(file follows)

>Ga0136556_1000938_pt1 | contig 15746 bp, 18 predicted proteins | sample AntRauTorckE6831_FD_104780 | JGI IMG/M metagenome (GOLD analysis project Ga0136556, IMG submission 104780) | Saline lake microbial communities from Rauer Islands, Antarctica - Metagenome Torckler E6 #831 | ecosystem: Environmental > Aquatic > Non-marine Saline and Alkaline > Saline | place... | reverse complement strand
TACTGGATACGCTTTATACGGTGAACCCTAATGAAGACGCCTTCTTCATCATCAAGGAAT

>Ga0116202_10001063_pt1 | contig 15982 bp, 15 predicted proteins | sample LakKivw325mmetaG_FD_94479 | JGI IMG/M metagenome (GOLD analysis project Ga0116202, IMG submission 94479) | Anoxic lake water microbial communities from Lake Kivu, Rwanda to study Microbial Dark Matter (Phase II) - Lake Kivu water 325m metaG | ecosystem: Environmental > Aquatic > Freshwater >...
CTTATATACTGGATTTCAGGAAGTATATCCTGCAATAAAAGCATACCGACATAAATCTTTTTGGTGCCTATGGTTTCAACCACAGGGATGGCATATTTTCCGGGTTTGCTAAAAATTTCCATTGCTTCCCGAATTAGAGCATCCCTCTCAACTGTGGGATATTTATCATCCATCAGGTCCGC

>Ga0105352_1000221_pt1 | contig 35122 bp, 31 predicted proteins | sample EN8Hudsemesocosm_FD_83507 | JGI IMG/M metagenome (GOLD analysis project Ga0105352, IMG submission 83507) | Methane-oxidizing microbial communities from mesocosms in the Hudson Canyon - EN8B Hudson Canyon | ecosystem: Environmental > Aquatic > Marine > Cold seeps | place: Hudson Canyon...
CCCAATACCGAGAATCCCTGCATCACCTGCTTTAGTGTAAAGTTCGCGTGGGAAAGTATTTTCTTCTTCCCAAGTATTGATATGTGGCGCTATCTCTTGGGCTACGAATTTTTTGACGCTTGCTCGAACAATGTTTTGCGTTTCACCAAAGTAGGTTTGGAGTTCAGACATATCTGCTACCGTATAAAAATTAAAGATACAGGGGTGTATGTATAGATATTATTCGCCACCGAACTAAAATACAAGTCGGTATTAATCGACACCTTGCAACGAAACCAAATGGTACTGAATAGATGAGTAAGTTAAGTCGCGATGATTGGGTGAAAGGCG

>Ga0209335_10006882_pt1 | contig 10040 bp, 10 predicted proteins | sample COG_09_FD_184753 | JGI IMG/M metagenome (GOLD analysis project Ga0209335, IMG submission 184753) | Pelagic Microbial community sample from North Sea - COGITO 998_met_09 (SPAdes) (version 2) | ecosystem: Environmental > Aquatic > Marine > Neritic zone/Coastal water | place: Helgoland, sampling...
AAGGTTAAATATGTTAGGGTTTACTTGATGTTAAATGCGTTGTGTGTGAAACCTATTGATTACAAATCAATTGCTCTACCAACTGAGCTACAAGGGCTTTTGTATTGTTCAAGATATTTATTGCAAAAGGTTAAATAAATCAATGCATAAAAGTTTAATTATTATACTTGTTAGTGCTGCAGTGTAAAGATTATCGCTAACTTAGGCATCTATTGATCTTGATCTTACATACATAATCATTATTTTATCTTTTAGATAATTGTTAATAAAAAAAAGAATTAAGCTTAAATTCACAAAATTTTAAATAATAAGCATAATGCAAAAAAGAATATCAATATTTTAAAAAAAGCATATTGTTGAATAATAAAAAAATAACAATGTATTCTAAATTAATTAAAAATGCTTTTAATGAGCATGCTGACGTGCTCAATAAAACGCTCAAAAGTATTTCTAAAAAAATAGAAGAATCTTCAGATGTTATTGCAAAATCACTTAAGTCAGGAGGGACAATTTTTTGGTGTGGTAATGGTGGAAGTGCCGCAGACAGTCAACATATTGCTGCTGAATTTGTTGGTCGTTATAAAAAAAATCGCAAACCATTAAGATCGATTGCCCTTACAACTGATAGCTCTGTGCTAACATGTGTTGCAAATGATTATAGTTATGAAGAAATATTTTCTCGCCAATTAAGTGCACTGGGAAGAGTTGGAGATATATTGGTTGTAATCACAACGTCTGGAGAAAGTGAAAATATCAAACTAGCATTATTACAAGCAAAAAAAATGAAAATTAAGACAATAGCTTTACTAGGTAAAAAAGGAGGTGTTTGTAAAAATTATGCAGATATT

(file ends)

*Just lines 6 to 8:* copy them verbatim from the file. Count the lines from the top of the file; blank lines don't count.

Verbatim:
CCCAATACCGAGAATCCCTGCATCACCTGCTTTAGTGTAAAGTTCGCGTGGGAAAGTATTTTCTTCTTCCCAAGTATTGATATGTGGCGCTATCTCTTGGGCTACGAATTTTTTGACGCTTGCTCGAACAATGTTTTGCGTTTCACCAAAGTAGGTTTGGAGTTCAGACATATCTGCTACCGTATAAAAATTAAAGATACAGGGGTGTATGTATAGATATTATTCGCCACCGAACTAAAATACAAGTCGGTATTAATCGACACCTTGCAACGAAACCAAATGGTACTGAATAGATGAGTAAGTTAAGTCGCGATGATTGGGTGAAAGGCG

>Ga0209335_10006882_pt1 | contig 10040 bp, 10 predicted proteins | sample COG_09_FD_184753 | JGI IMG/M metagenome (GOLD analysis project Ga0209335, IMG submission 184753) | Pelagic Microbial community sample from North Sea - COGITO 998_met_09 (SPAdes) (version 2) | ecosystem: Environmental > Aquatic > Marine > Neritic zone/Coastal water | place: Helgoland, sampling...
AAGGTTAAATATGTTAGGGTTTACTTGATGTTAAATGCGTTGTGTGTGAAACCTATTGATTACAAATCAATTGCTCTACCAACTGAGCTACAAGGGCTTTTGTATTGTTCAAGATATTTATTGCAAAAGGTTAAATAAATCAATGCATAAAAGTTTAATTATTATACTTGTTAGTGCTGCAGTGTAAAGATTATCGCTAACTTAGGCATCTATTGATCTTGATCTTACATACATAATCATTATTTTATCTTTTAGATAATTGTTAATAAAAAAAAGAATTAAGCTTAAATTCACAAAATTTTAAATAATAAGCATAATGCAAAAAAGAATATCAATATTTTAAAAAAAGCATATTGTTGAATAATAAAAAAATAACAATGTATTCTAAATTAATTAAAAATGCTTTTAATGAGCATGCTGACGTGCTCAATAAAACGCTCAAAAGTATTTCTAAAAAAATAGAAGAATCTTCAGATGTTATTGCAAAATCACTTAAGTCAGGAGGGACAATTTTTTGGTGTGGTAATGGTGGAAGTGCCGCAGACAGTCAACATATTGCTGCTGAATTTGTTGGTCGTTATAAAAAAAATCGCAAACCATTAAGATCGATTGCCCTTACAACTGATAGCTCTGTGCTAACATGTGTTGCAAATGATTATAGTTATGAAGAAATATTTTCTCGCCAATTAAGTGCACTGGGAAGAGTTGGAGATATATTGGTTGTAATCACAACGTCTGGAGAAAGTGAAAATATCAAACTAGCATTATTACAAGCAAAAAAAATGAAAATTAAGACAATAGCTTTACTAGGTAAAAAAGGAGGTGTTTGTAAAAATTATGCAGATATT